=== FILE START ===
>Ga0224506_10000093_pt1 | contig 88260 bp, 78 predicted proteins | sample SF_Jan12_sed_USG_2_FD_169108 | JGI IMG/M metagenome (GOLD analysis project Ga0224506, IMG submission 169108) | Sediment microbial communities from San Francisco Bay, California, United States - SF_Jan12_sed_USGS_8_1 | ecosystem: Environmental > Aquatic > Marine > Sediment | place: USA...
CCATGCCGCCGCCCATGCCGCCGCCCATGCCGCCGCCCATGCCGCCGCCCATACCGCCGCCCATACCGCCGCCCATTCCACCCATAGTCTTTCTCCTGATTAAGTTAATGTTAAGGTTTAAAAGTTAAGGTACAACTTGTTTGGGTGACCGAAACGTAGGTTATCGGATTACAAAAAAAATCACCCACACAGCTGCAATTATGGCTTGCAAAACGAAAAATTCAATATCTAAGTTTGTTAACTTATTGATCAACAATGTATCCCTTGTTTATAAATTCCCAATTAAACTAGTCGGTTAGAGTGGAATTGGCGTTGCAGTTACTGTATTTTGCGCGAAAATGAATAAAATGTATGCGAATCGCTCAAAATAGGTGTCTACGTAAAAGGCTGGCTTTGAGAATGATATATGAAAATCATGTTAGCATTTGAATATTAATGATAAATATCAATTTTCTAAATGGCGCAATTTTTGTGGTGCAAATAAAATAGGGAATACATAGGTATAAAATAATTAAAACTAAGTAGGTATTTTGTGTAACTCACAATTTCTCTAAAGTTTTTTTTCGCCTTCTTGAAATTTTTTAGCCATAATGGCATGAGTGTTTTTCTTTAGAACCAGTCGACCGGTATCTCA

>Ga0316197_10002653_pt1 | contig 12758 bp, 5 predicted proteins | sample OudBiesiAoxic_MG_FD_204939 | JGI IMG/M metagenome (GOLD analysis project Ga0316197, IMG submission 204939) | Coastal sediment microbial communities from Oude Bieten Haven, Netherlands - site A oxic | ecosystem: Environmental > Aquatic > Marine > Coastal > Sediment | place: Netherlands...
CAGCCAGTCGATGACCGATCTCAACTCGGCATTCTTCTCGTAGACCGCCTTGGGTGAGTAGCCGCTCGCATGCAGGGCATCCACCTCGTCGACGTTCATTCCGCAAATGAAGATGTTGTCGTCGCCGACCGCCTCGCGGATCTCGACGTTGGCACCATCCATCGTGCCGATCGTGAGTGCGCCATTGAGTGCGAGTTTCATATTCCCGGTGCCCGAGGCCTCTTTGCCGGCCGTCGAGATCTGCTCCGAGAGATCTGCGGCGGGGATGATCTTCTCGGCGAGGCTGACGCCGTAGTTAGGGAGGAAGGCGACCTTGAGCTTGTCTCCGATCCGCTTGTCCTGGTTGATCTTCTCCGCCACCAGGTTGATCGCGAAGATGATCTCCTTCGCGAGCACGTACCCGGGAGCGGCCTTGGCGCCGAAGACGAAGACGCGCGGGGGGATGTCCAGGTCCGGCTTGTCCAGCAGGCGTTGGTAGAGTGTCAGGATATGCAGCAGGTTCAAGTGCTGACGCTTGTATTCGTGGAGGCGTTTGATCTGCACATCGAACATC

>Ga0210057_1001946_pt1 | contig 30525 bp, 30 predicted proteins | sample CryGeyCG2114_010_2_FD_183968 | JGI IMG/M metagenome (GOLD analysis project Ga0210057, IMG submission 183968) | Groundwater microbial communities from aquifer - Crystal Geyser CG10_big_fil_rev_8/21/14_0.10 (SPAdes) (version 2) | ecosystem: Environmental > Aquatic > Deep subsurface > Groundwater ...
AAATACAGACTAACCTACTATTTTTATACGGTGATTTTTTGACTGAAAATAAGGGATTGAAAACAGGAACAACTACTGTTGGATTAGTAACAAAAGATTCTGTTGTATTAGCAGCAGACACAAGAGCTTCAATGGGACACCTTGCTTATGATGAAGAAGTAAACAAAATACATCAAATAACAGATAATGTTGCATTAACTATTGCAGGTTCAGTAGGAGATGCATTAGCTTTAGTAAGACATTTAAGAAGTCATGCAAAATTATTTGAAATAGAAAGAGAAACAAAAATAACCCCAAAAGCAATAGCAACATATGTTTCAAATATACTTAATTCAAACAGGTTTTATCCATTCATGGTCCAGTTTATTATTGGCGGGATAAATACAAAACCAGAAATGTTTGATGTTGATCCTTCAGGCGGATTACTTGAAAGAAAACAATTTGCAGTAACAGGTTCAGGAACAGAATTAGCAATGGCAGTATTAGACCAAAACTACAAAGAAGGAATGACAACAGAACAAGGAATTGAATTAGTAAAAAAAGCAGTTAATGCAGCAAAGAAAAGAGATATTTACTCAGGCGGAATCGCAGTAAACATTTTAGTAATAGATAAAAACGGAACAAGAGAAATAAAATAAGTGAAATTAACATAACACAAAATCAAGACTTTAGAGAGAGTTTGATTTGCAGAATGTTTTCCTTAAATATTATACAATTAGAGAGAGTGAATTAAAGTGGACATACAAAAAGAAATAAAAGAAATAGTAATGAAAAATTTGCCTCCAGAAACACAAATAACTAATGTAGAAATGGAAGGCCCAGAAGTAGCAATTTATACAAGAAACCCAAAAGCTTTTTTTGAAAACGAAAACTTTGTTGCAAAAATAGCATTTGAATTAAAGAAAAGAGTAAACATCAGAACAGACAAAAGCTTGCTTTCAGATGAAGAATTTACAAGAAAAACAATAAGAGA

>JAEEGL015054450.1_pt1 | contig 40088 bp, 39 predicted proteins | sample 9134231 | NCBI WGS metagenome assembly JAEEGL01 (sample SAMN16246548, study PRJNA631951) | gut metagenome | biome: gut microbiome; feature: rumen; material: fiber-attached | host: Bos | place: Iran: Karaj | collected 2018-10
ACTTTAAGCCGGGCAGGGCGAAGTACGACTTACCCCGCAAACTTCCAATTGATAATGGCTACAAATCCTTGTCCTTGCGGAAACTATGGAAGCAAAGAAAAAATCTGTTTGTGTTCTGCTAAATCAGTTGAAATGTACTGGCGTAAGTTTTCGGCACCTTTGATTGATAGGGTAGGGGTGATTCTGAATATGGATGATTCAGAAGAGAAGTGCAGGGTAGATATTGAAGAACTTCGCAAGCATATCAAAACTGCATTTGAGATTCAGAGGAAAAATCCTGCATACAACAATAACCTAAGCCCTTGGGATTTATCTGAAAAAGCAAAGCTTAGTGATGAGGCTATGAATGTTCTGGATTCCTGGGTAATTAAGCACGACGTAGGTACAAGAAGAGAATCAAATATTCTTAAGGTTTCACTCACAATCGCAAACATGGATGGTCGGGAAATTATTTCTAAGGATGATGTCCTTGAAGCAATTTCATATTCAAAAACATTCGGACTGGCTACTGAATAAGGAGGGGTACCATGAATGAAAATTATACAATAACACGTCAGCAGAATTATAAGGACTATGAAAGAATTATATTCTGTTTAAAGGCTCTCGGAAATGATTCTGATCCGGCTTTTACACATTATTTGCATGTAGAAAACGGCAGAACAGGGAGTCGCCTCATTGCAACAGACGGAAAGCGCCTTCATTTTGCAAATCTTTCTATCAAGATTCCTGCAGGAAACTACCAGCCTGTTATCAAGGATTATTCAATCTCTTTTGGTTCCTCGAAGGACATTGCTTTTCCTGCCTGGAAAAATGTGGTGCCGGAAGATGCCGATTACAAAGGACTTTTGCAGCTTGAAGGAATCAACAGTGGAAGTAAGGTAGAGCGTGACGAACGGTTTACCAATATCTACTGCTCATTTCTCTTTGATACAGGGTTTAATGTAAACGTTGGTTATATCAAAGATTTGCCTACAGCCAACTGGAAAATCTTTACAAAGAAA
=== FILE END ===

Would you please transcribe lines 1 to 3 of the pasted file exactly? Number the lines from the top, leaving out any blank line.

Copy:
>Ga0224506_10000093_pt1 | contig 88260 bp, 78 predicted proteins | sample SF_Jan12_sed_USG_2_FD_169108 | JGI IMG/M metagenome (GOLD analysis project Ga0224506, IMG submission 169108) | Sediment microbial communities from San Francisco Bay, California, United States - SF_Jan12_sed_USGS_8_1 | ecosystem: Environmental > Aquatic > Marine > Sediment | place: USA...
CCATGCCGCCGCCCATGCCGCCGCCCATGCCGCCGCCCATGCCGCCGCCCATACCGCCGCCCATACCGCCGCCCATTCCACCCATAGTCTTTCTCCTGATTAAGTTAATGTTAAGGTTTAAAAGTTAAGGTACAACTTGTTTGGGTGACCGAAACGTAGGTTATCGGATTACAAAAAAAATCACCCACACAGCTGCAATTATGGCTTGCAAAACGAAAAATTCAATATCTAAGTTTGTTAACTTATTGATCAACAATGTATCCCTTGTTTATAAATTCCCAATTAAACTAGTCGGTTAGAGTGGAATTGGCGTTGCAGTTACTGTATTTTGCGCGAAAATGAATAAAATGTATGCGAATCGCTCAAAATAGGTGTCTACGTAAAAGGCTGGCTTTGAGAATGATATATGAAAATCATGTTAGCATTTGAATATTAATGATAAATATCAATTTTCTAAATGGCGCAATTTTTGTGGTGCAAATAAAATAGGGAATACATAGGTATAAAATAATTAAAACTAAGTAGGTATTTTGTGTAACTCACAATTTCTCTAAAGTTTTTTTTCGCCTTCTTGAAATTTTTTAGCCATAATGGCATGAGTGTTTTTCTTTAGAACCAGTCGACCGGTATCTCA

>Ga0316197_10002653_pt1 | contig 12758 bp, 5 predicted proteins | sample OudBiesiAoxic_MG_FD_204939 | JGI IMG/M metagenome (GOLD analysis project Ga0316197, IMG submission 204939) | Coastal sediment microbial communities from Oude Bieten Haven, Netherlands - site A oxic | ecosystem: Environmental > Aquatic > Marine > Coastal > Sediment | place: Netherlands...